James Garvey, CEO of SV Life Sciences, says that his firm needed to commit only $3,000 (that’s thousand, not million) up front from its management company, with additional investment required only if, and when, it votes in favor of a specified acquisition. It’s kind of like the evolution of entrepreneurs-in-residence, except that it’s a management-team-in-residence and the venture firm bears very little financial responsibility.
“This is very low-risk for us and not really what we do, so it’s not something we spent very much time on,” Garvey explains. “It really comes down to the fact that we’ve worked with the [Confluence] guys before and believe that they are a very smart team.”
It seems that a lot of VC participation in SPACs has been prompted by existing relationships. Paladin Homeland Security Fund, for example, is a minority shareholder in Fortress America Acquisition Corp. because some of partners know Fortress CEO Thomas McMillen, a former Congressman who most recently ran Global Secure Corp.
“We’ve known Tom for years, and he came to us with an interesting proposal focused on acquiring a homeland security company,” explains Michael Steed, founder and managing director of Paladin. “The really nice thing is that we get to vote on the first [acquisition]… which makes it a very sophisticated vehicle.”
Neither Garvey nor Steed expect to spend much of their time on SPACs, with SV Life Sciences already raising a new venture fund (with a target of $400 million) and Paladin expecting to lunch its second Homeland Security Fund at the beginning of next year.
For other firms, however, SPACs are more salvation than sidelight. Take the example of Menlo Park, Calif.-based private equity firm McCown De Leeuw & Co., which is out of dry powder from its $750 million fourth fund and has been told that its returns are not strong enough to secure a follow-up. Rather than shutting down, the firm has opted to raise its own SPAC called MDC Acquisition Partners.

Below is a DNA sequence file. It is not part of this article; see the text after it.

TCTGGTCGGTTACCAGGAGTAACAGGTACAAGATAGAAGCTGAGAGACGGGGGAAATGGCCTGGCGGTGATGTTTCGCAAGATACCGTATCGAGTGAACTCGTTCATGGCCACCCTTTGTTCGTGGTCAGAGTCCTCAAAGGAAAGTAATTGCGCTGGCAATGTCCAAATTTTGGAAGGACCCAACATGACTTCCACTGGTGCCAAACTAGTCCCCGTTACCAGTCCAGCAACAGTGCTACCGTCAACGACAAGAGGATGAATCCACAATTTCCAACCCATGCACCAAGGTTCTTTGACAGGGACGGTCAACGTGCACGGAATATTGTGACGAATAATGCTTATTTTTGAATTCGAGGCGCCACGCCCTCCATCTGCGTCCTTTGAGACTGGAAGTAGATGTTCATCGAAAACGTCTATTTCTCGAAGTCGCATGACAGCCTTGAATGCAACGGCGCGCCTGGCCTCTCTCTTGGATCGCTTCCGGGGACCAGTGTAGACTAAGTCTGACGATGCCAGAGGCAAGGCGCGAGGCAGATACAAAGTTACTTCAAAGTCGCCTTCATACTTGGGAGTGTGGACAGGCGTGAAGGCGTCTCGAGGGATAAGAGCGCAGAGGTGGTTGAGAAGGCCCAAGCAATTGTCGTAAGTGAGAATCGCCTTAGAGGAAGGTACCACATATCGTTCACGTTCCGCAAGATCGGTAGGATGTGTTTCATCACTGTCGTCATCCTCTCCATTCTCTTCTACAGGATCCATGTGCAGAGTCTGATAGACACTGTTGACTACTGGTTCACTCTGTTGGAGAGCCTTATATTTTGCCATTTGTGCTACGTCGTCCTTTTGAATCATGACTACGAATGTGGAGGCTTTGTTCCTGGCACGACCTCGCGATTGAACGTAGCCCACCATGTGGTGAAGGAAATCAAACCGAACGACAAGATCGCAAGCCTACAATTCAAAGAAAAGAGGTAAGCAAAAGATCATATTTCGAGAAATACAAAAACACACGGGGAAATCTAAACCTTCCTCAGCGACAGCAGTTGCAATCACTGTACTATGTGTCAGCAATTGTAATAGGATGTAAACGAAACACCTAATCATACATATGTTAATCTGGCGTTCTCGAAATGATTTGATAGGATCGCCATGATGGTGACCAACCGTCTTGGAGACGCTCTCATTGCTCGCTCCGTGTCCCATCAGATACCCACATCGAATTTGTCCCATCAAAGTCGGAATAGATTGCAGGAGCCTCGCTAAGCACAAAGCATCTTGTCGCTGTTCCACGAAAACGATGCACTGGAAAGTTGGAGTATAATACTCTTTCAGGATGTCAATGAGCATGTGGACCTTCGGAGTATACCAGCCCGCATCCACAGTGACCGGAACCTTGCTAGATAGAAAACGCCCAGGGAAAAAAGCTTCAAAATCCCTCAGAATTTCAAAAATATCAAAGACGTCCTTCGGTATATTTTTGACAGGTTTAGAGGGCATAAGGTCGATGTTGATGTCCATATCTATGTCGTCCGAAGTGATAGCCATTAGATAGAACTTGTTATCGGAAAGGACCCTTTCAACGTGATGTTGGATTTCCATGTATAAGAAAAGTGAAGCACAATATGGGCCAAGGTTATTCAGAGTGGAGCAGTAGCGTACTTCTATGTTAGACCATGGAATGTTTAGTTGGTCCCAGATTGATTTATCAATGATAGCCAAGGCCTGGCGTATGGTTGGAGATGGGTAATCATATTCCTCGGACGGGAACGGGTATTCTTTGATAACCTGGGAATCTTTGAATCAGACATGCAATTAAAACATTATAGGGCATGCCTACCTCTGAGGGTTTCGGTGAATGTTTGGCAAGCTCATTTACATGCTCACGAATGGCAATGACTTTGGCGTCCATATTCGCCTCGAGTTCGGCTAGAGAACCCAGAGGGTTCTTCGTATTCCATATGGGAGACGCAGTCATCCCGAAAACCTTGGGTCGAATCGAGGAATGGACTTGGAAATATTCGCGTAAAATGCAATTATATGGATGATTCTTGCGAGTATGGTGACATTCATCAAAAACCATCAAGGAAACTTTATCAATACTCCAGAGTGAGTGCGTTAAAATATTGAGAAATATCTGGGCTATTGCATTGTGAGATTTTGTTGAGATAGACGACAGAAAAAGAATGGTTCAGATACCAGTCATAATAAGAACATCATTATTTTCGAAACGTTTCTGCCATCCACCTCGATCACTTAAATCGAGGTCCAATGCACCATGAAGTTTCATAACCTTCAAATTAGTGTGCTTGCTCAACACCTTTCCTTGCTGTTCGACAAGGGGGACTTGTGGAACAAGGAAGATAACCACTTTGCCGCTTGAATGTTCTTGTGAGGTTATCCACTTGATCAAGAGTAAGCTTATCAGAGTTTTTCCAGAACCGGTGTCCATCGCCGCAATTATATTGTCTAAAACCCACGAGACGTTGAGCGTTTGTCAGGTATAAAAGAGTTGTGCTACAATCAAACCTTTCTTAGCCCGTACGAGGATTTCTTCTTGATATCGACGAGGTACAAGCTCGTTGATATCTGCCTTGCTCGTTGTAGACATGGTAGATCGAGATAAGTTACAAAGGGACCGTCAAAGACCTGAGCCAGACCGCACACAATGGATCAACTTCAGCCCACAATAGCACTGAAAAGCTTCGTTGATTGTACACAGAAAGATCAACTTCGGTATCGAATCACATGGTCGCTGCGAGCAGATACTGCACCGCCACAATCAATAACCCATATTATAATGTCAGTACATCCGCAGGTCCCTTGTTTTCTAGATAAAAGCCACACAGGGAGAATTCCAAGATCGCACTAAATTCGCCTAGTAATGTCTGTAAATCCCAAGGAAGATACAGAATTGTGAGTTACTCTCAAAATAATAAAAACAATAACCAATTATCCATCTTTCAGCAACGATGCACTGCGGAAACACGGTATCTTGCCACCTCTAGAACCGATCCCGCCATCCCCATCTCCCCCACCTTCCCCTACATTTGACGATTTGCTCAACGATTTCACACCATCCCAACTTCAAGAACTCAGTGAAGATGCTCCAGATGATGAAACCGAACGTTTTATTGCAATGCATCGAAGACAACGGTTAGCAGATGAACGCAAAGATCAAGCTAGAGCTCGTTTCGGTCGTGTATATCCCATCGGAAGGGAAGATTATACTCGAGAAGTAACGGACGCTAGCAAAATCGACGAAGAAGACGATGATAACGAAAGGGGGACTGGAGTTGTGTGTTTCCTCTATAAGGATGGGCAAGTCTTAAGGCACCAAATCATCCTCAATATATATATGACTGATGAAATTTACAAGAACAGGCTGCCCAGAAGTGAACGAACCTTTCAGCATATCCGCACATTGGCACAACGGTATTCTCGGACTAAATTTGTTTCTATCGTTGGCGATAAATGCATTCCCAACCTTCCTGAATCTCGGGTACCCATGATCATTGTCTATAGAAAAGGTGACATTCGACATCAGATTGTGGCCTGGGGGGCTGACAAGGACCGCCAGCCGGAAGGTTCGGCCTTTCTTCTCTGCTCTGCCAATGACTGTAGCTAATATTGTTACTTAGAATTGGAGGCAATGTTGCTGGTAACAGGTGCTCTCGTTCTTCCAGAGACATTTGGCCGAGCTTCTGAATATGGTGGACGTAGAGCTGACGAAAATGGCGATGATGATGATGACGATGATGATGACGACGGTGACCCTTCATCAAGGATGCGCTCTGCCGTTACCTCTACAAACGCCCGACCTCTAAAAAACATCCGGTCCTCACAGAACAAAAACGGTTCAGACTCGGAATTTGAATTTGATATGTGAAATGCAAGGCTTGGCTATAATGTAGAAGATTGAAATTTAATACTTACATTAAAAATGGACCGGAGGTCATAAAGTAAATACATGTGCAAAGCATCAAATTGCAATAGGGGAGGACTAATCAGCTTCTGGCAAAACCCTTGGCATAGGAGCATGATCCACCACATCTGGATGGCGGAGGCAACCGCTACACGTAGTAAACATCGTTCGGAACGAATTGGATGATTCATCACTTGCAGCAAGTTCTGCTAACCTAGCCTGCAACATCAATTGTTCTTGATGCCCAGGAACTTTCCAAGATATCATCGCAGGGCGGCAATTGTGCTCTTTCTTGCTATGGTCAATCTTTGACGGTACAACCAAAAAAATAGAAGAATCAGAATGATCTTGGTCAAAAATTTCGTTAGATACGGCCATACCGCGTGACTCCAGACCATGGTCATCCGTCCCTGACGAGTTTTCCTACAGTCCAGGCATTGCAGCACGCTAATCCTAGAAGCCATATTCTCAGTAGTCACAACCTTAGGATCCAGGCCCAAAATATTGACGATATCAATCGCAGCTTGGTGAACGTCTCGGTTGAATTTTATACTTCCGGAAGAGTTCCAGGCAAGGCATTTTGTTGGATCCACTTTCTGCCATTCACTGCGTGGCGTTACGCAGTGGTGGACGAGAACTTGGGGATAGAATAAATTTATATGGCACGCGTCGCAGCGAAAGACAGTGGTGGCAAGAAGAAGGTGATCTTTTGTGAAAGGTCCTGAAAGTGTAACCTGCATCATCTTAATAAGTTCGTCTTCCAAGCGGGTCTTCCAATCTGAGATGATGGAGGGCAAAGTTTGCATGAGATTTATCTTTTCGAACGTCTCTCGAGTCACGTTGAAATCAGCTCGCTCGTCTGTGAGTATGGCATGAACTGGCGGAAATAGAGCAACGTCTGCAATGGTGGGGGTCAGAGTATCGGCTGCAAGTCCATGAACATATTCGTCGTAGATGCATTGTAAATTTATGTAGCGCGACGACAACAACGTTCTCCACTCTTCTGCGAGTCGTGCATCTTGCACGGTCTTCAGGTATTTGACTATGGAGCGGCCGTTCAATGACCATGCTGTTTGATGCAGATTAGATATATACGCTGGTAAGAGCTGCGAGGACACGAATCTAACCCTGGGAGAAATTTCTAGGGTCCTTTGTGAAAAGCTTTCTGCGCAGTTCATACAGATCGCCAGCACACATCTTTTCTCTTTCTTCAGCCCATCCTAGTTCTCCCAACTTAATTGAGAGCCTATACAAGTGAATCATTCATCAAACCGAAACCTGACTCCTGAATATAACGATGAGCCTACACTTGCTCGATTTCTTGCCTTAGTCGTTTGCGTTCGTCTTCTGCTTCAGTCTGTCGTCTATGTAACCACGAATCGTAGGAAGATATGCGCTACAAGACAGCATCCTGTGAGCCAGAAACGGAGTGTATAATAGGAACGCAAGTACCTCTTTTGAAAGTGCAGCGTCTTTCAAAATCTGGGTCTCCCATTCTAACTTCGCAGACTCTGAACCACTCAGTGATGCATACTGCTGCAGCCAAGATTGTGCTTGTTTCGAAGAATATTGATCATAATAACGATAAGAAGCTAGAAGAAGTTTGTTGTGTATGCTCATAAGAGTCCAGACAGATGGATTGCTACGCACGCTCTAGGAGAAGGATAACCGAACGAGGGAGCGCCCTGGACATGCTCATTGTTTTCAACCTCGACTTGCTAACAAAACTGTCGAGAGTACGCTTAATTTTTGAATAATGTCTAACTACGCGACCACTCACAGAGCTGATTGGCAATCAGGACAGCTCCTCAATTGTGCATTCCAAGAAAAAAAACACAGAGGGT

The basic idea is to raise $80 million from the public markets, and then do a deal so good that it would put McCown De Leeuw back in the good graces of its limited partners. If successful, McCown could shine a beacon of viability for other firms unable to raise follow-on funds via “traditional” means.
So will the public markets bite? Probably, say market analysts, noting that MDC Acquisition Partners is unusual among SPACs, in that it offers public investors a chance to buy into a “name” private equity team (no matter how diluted).
The bigger question, however, is whether or not other private equity funds will follow suit, thus turning SPACs into an alternative fund-raising avenue. The answer is probably “yes” in the short-term and “no” in the long-term. Today’s private fund-raising market is saturated-particularly for middle-market buyout firms-which means that there are a lot of potential SPAC issuers.
At the same time, the hedge fund market is going gangbusters, which means that there are a lot of potential SPAC buyers. Down the road, however, private fund-raising volume is expected to decrease, while hedge funds likely will fall victim to the gravitational force of economic cycles.
“The timing is great for [SPACs] right now, but it’s a cycle like anything else,” says a SPAC-involved VC who asked to remain anonymous due to SEC quiet period restrictions. “If anyone should understand that cycles eventually end, it’s venture capitalists.”